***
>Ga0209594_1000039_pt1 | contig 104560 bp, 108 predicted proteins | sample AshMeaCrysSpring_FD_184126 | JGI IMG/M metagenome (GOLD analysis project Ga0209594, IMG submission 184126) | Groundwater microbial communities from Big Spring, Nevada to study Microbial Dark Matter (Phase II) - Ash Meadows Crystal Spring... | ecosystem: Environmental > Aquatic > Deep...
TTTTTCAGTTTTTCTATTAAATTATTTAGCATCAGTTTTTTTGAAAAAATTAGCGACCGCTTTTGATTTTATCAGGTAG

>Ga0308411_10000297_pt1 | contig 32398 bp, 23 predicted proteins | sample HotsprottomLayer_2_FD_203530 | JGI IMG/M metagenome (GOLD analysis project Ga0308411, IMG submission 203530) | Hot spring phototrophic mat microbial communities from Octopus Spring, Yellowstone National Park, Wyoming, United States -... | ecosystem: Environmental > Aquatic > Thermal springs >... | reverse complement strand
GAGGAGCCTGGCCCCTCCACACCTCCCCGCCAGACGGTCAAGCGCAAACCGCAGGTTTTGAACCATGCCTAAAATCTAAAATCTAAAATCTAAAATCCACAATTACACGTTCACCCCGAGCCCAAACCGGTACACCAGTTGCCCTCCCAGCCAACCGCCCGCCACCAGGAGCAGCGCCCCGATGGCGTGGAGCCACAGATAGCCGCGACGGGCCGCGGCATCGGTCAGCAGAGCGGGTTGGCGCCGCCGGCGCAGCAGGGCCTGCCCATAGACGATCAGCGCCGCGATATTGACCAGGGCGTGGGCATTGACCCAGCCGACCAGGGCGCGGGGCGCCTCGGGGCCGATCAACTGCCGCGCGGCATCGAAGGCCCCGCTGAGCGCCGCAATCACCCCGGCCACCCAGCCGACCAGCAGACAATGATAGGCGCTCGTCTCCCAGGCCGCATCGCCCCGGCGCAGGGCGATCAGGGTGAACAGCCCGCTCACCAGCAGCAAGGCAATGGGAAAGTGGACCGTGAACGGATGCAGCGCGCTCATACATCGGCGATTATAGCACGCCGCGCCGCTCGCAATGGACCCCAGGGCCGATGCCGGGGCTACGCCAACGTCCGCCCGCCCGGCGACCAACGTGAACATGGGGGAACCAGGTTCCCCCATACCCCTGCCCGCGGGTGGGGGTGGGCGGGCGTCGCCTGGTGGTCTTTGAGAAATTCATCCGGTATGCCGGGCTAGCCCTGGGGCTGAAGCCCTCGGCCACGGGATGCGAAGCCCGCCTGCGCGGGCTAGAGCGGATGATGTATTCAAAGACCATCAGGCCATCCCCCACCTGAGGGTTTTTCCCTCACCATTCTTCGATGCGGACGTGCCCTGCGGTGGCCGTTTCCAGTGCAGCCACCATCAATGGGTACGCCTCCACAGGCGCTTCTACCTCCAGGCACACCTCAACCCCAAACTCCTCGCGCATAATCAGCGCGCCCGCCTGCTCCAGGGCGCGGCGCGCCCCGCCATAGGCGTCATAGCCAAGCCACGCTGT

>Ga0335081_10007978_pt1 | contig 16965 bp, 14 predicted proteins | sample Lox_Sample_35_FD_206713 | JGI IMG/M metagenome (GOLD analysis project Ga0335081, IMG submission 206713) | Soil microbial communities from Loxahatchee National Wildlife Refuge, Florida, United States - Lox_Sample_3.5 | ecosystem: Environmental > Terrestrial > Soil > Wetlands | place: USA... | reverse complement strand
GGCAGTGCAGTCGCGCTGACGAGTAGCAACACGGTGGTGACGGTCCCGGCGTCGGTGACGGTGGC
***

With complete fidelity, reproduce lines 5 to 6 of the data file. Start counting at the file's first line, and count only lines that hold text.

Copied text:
>Ga0335081_10007978_pt1 | contig 16965 bp, 14 predicted proteins | sample Lox_Sample_35_FD_206713 | JGI IMG/M metagenome (GOLD analysis project Ga0335081, IMG submission 206713) | Soil microbial communities from Loxahatchee National Wildlife Refuge, Florida, United States - Lox_Sample_3.5 | ecosystem: Environmental > Terrestrial > Soil > Wetlands | place: USA... | reverse complement strand
GGCAGTGCAGTCGCGCTGACGAGTAGCAACACGGTGGTGACGGTCCCGGCGTCGGTGACGGTGGC